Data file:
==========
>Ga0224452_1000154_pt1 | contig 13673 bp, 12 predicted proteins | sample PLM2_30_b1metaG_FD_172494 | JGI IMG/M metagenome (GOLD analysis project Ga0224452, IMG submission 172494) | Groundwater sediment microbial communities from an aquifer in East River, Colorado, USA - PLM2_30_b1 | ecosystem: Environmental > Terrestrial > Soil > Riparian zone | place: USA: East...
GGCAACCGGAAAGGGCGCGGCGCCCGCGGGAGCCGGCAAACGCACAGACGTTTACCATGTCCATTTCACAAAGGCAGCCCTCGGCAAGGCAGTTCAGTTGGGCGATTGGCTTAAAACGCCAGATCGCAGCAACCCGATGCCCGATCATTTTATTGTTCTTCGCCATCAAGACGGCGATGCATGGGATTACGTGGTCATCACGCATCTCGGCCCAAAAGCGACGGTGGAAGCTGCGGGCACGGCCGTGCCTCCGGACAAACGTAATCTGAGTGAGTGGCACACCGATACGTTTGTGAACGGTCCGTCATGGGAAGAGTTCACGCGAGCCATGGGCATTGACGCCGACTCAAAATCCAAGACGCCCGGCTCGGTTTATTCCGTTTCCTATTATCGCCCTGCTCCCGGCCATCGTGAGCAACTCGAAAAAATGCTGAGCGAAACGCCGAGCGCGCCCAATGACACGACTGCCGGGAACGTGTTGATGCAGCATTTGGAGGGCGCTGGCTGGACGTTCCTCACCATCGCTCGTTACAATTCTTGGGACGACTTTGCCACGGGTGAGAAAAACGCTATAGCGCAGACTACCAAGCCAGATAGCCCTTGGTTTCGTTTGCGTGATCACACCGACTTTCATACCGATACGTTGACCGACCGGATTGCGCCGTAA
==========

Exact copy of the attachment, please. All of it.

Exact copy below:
>Ga0224452_1000154_pt1 | contig 13673 bp, 12 predicted proteins | sample PLM2_30_b1metaG_FD_172494 | JGI IMG/M metagenome (GOLD analysis project Ga0224452, IMG submission 172494) | Groundwater sediment microbial communities from an aquifer in East River, Colorado, USA - PLM2_30_b1 | ecosystem: Environmental > Terrestrial > Soil > Riparian zone | place: USA: East...
GGCAACCGGAAAGGGCGCGGCGCCCGCGGGAGCCGGCAAACGCACAGACGTTTACCATGTCCATTTCACAAAGGCAGCCCTCGGCAAGGCAGTTCAGTTGGGCGATTGGCTTAAAACGCCAGATCGCAGCAACCCGATGCCCGATCATTTTATTGTTCTTCGCCATCAAGACGGCGATGCATGGGATTACGTGGTCATCACGCATCTCGGCCCAAAAGCGACGGTGGAAGCTGCGGGCACGGCCGTGCCTCCGGACAAACGTAATCTGAGTGAGTGGCACACCGATACGTTTGTGAACGGTCCGTCATGGGAAGAGTTCACGCGAGCCATGGGCATTGACGCCGACTCAAAATCCAAGACGCCCGGCTCGGTTTATTCCGTTTCCTATTATCGCCCTGCTCCCGGCCATCGTGAGCAACTCGAAAAAATGCTGAGCGAAACGCCGAGCGCGCCCAATGACACGACTGCCGGGAACGTGTTGATGCAGCATTTGGAGGGCGCTGGCTGGACGTTCCTCACCATCGCTCGTTACAATTCTTGGGACGACTTTGCCACGGGTGAGAAAAACGCTATAGCGCAGACTACCAAGCCAGATAGCCCTTGGTTTCGTTTGCGTGATCACACCGACTTTCATACCGATACGTTGACCGACCGGATTGCGCCGTAA